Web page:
CV’s are nuts and bolt documents. They tell a story in institutional/organizational terms, but they don’t really tell you who the person is, what he or she is really all about. Just stating a title and length of tenure doesn’t really tell anything about the work and the worker.

I was a parish priest for twenty-six years, a life which was at times both

heartbreaking and joyous,
frustrating and fulfilling,
dully routine and surprise-filled,
mundane and deeply spiritual.

My last 10 1/2 years were spent in Brandon MB, where I served as Rector of St. Matthew’s Cathedral and Dean of the Diocese of Brandon. It was a very challenging position for all sorts of reasons. My previous 15 years in two parishes and a variety of diocesan roles in the Diocese of Edmonton were in some ways excellent preparation, and in other ways no preparation at all. It took several years to get the previous situation out of my head, and truly to be in a position where I could accomplish something.

That should tell me something now: it’s very hard, if not impossible, to just “drop everything” and be and do something completely different. (Aside — makes me think of Monty Python…)  The presbyterate (to use a better and more ancient term for the priesthood), if taken with appropriate seriousness, is an all-or-nothing proposition for an individual. For all those years, my life was consumed with following the call that first came to me in my teen years, and was later renewed in my thirties. The expression of the call and how I followed it changed, sometimes almost daily, but the central fact of my life was my ordination and the institutional, liturgical, administrative, educational and pastoral roles and tasks that came to me.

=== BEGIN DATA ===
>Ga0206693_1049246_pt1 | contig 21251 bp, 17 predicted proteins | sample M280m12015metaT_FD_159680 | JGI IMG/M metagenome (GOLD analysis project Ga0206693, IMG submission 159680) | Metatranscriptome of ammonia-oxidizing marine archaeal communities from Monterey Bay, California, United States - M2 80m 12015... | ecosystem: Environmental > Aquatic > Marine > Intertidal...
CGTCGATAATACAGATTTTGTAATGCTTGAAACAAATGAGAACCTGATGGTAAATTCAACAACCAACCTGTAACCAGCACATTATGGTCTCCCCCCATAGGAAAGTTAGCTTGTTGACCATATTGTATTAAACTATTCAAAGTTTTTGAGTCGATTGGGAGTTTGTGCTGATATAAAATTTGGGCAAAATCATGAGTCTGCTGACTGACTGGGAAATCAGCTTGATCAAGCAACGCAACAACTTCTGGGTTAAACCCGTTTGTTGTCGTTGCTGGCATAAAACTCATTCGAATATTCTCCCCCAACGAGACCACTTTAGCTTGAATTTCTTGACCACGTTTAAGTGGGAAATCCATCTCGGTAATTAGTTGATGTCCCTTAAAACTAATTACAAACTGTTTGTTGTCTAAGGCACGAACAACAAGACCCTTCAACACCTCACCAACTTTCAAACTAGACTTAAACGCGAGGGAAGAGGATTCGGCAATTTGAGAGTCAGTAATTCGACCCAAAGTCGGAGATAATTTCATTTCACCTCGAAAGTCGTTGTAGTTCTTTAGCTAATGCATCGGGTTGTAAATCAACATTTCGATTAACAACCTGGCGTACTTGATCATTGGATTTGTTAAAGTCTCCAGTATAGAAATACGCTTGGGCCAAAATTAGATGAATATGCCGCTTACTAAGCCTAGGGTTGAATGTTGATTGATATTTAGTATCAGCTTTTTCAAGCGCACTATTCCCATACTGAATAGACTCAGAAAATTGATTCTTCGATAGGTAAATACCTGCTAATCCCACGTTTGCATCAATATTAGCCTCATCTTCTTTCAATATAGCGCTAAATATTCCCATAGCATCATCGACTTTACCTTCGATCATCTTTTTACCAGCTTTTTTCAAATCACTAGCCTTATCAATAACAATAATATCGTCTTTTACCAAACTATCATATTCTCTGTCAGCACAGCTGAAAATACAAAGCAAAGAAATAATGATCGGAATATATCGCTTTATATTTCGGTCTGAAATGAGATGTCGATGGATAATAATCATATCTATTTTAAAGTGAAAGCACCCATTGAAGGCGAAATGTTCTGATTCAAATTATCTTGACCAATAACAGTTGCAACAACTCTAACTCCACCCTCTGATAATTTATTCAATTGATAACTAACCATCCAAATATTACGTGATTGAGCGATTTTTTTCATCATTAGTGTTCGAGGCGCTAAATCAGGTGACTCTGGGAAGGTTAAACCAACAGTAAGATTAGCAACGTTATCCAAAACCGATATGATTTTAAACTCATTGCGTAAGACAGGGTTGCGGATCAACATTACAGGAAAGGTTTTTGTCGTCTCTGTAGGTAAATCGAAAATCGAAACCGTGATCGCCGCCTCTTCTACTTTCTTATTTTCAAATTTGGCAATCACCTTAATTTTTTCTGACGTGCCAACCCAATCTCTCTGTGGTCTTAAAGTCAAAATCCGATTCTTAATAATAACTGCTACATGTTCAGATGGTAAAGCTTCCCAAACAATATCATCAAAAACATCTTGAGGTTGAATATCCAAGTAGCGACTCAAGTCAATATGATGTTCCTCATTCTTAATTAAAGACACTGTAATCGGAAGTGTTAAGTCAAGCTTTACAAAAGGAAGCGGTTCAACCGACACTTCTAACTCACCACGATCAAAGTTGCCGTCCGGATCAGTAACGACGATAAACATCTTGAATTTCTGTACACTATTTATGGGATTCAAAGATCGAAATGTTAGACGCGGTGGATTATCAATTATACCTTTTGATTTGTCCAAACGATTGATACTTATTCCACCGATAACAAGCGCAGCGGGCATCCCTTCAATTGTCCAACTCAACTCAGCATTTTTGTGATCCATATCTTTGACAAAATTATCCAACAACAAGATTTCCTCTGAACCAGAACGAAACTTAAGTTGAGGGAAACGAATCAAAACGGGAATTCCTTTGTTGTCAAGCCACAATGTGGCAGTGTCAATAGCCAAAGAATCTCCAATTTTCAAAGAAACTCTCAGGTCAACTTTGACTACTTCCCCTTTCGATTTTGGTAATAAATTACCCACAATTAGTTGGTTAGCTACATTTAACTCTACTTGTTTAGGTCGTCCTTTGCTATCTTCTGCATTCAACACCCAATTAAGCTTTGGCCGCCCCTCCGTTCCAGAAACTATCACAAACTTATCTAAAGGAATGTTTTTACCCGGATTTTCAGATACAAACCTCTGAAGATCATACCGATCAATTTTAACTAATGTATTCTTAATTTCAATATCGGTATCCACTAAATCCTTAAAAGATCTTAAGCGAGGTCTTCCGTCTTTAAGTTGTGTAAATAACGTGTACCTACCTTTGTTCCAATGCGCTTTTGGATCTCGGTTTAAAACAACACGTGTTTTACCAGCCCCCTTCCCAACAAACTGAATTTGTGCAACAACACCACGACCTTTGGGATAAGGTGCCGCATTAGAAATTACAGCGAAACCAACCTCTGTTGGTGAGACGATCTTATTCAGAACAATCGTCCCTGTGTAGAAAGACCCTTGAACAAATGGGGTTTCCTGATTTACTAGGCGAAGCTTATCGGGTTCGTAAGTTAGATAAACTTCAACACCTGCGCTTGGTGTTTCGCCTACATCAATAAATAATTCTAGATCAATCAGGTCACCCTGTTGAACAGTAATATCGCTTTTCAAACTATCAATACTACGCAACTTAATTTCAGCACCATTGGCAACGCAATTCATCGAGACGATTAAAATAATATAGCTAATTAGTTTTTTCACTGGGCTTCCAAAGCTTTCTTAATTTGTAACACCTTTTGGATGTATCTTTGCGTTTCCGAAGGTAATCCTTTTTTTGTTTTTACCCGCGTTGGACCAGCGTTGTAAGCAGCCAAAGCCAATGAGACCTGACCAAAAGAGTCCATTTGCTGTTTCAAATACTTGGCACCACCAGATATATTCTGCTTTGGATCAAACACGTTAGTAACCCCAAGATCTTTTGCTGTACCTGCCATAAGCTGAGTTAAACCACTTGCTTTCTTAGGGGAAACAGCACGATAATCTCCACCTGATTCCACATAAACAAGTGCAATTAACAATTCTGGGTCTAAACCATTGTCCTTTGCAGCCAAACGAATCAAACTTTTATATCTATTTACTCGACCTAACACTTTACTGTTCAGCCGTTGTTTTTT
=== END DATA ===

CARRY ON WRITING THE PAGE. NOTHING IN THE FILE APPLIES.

Life is different now. I have time to read, to sit and listen to music, do crossword puzzles, go shopping when the stores aren’t busy. And the phone isn’t ringing. We are in a new home in a different city (back in Edmonton), and are just starting to reconnect with people, and to make new friends.

The past is past. Let it be.